Tracks 1-4 are examples of old-time trumpeters/cornetists, who regularly
made use of both the high and low (pedal) register in performance. The
main purpose here is to show that extremes in playing are nothing new.
I had originally planned to put these mp3's up in 2001, but technical
challenges stopped me. Back then, such early tracks were hard to find.
Now, however, all you need to do is search the Internet...
Track 1 - This is an edited (shortened) version of Winfred Kemp playing "Fantasia
Capriccioso" with the US Marine Band, 1934. Along with unreal technique, he demonstrates
both his range and use of pedal tones.
Some comments, from Arthur Lehman about the solo: "Although I never played in the Marine
Band with Kemp, I did often hear him on radio broadcasts in the 1930s, as well as in the one
Marine Band tour concert I attended in 1938, and of course, there is his fantastic solo
recording of Fantasia Capriccioso, which is a stunning performance, especially when one
considers that it was recorded after three hours of a recording session were over. One side
of six sides was empty and he was assigned to fill that side with his solo. He played it without
preparation, without notice, just on the spur of the moment, as it were. Yet, it is a
masterpiece, in my opinion."
Track 2 - British trumpeter George Swift, playing his own composition, "Elfriede," an ode to
his wife. Details about Swift are on Ole Utnes' excellent web page.
No pedals here, but wow, Swift dazzles with everything else. Recorded in 1938, I got this cut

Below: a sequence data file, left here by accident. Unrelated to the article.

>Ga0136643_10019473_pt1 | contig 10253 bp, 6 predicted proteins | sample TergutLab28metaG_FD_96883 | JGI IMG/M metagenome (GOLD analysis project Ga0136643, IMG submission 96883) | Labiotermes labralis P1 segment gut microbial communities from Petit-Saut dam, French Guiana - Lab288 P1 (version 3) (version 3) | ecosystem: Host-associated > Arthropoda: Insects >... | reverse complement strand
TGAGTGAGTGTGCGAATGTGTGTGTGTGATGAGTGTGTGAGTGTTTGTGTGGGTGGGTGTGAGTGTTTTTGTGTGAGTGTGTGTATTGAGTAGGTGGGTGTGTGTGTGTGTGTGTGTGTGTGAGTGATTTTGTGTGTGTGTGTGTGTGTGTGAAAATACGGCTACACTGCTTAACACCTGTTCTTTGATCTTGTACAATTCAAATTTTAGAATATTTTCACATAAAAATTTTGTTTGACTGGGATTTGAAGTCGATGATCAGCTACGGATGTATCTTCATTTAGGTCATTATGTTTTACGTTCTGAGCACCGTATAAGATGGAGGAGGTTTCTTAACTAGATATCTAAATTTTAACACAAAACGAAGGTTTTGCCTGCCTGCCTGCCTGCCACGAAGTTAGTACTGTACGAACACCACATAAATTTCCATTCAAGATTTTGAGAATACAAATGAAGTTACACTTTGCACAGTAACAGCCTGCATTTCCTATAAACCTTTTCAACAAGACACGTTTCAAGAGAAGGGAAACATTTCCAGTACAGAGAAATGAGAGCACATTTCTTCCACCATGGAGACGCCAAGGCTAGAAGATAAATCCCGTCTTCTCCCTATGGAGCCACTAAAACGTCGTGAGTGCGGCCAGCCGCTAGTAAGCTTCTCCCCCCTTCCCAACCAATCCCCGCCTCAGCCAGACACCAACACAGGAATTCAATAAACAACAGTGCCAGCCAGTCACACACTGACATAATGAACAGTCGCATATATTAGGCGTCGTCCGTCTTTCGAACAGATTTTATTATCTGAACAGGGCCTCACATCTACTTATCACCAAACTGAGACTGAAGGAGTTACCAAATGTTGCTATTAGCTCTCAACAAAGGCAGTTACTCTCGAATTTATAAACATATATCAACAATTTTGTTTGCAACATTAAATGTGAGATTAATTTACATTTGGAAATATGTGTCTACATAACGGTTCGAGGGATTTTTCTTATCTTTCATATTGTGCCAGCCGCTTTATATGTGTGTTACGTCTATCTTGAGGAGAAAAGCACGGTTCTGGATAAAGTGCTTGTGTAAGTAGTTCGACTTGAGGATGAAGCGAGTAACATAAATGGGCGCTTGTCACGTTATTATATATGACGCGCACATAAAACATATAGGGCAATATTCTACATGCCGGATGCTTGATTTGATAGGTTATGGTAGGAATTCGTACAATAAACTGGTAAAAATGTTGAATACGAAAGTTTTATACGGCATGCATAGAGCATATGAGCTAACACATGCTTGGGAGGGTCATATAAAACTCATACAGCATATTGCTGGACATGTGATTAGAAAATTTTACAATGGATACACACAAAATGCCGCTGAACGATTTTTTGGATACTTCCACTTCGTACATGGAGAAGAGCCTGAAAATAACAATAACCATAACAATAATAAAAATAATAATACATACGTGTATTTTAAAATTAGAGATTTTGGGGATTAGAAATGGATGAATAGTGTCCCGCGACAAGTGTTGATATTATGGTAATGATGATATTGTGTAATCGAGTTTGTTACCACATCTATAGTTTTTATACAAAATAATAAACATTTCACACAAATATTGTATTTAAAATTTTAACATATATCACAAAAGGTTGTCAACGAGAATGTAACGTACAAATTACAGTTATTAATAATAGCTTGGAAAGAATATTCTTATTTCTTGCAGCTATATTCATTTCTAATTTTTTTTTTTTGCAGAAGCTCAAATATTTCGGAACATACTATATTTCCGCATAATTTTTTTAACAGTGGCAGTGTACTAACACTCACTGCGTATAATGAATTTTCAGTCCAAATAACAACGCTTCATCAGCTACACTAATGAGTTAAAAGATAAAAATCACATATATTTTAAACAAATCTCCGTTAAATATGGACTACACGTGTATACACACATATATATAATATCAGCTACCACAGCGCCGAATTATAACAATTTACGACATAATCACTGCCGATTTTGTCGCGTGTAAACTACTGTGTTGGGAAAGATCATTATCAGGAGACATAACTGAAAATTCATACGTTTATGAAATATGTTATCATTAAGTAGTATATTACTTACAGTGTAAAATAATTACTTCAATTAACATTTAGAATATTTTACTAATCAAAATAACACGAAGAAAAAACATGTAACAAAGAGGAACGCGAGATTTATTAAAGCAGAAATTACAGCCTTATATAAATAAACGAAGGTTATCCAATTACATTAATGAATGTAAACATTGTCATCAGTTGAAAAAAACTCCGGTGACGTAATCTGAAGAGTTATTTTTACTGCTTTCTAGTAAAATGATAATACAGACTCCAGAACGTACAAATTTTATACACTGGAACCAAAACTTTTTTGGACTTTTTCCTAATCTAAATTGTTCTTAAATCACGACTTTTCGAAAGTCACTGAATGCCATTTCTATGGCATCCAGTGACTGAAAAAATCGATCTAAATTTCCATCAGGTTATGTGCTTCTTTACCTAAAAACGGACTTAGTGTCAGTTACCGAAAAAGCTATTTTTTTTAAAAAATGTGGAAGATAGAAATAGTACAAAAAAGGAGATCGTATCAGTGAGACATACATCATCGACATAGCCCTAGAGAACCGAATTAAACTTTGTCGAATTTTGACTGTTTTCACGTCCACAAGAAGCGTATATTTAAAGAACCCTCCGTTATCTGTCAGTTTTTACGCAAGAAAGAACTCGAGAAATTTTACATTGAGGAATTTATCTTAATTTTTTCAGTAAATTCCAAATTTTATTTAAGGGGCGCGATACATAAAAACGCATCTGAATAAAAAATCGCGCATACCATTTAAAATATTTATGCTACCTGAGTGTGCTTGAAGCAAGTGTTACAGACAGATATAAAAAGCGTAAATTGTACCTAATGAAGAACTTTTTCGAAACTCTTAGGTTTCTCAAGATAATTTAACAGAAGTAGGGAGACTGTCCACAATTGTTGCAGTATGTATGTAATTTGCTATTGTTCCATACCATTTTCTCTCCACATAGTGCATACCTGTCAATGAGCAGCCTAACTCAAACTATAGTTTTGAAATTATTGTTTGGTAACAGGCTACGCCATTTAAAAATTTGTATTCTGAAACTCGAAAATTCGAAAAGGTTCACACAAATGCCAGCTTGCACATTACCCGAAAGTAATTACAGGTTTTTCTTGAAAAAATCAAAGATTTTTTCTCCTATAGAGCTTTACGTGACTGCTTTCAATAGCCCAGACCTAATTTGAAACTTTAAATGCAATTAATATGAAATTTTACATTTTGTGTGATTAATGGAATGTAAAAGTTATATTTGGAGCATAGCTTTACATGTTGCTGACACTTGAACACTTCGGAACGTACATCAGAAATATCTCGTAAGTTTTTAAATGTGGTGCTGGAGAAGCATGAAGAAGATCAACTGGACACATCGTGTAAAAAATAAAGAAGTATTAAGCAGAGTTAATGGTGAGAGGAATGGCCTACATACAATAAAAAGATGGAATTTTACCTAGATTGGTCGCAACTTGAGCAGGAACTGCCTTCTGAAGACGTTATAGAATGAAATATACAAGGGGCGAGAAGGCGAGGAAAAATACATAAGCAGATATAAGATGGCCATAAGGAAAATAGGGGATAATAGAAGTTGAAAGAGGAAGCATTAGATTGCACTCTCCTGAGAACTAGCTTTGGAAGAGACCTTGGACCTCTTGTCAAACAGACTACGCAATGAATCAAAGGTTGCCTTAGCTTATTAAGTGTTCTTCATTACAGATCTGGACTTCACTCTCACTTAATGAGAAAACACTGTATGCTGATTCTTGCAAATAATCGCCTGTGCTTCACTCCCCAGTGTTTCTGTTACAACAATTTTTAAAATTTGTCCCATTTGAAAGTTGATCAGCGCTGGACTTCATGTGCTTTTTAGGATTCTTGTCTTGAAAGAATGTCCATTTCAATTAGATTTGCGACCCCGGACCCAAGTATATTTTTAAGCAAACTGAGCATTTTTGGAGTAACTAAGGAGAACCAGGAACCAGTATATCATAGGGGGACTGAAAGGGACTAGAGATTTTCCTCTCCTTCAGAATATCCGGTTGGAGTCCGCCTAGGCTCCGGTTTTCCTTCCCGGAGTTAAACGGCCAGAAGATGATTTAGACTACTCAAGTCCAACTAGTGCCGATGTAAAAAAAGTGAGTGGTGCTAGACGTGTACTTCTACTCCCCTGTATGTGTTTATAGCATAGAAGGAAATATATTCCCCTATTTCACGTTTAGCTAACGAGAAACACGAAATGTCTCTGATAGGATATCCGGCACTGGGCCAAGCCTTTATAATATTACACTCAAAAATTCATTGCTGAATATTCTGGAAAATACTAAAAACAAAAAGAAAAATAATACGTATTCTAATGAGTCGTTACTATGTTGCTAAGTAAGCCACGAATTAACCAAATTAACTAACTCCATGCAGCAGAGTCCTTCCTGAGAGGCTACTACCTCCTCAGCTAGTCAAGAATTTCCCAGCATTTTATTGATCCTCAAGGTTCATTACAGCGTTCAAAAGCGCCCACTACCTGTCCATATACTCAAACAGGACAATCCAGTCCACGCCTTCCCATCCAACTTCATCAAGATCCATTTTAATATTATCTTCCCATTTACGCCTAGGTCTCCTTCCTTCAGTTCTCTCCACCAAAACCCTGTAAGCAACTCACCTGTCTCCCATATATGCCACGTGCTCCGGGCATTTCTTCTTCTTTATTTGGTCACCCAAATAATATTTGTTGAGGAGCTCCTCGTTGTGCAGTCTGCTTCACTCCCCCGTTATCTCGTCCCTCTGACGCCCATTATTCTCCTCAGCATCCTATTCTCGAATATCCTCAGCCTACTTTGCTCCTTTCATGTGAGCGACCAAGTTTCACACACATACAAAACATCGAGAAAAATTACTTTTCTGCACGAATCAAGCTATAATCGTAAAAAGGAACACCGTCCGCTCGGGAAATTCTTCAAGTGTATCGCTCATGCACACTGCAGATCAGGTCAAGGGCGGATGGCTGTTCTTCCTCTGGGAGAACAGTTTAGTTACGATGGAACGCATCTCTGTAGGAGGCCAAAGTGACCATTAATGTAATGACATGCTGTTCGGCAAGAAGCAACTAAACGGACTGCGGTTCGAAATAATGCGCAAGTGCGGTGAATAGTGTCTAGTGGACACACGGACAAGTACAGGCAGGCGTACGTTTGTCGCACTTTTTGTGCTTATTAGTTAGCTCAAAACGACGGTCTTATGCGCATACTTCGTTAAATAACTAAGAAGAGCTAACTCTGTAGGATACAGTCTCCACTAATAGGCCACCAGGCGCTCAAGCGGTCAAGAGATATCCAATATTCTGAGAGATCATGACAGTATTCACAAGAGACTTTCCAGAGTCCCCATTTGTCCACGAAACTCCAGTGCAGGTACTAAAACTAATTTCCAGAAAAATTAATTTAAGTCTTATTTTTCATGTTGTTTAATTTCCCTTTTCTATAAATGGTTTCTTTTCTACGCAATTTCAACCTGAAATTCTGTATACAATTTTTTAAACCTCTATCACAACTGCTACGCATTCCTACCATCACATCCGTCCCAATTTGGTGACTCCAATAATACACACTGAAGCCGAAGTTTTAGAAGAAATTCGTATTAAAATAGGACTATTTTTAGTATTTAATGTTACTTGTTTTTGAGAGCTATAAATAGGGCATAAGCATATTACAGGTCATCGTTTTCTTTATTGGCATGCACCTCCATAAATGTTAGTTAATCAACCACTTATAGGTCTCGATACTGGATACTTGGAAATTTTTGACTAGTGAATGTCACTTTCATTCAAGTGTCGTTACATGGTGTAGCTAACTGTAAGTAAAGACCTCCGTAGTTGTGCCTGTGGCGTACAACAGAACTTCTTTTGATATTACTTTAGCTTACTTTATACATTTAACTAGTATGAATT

from a tape originally compiled by Glen Bridges, the author of Pioneers In Brass. Claude
Gordon loved that book - he had multiple copies. If you haven't read it, you are in for a treat,
assuming that you can find it. The book had it's most recent incarnation as a CD ROM, and
therein lies a story, as told by Bridges' nephew...
Track 3 - Going further in the wayback machine, this is Bohumir Kryl, playing his self-titled
"Kryl's Favorite," recorded with the Edison Band in 1901. Vintage Kryl.
Track 4 - Kryl again, with a pedal version of Carnival of Venice, 1905. Yipes!
Tracks 5-7 are excerpts of my students
Track 5 - Carl had a great work ethic. He had very little natural chops, but eventually worked
his way into playing lead for the Texas All-State Jazz Band. This is an excerpt of "Give It One"
from 2004. Carl recorded it with the Dallas Area Youth Jazz Orchestra (DAYJO), a group that
I directed for almost 20 years. Carl was 18 years old.
Track 6 - Another DAYJO recording, this is Roger's solo from "Midnight Cowboy," recorded
in 2003. He also was 18.
Track 7 - I started teaching James as a 16 year old. He had a weak high C. Two years later,
he could play to double D every day. I'm guessing this recording was around 1993, as James
had just graduated high school, and had stepped right into the lead chair in college. It's an
excerpt of "Who Can I Turn To?", recorded with the Abilene Christian College Jazz Band.
Yes, I think that he overdubbed those last three high notes!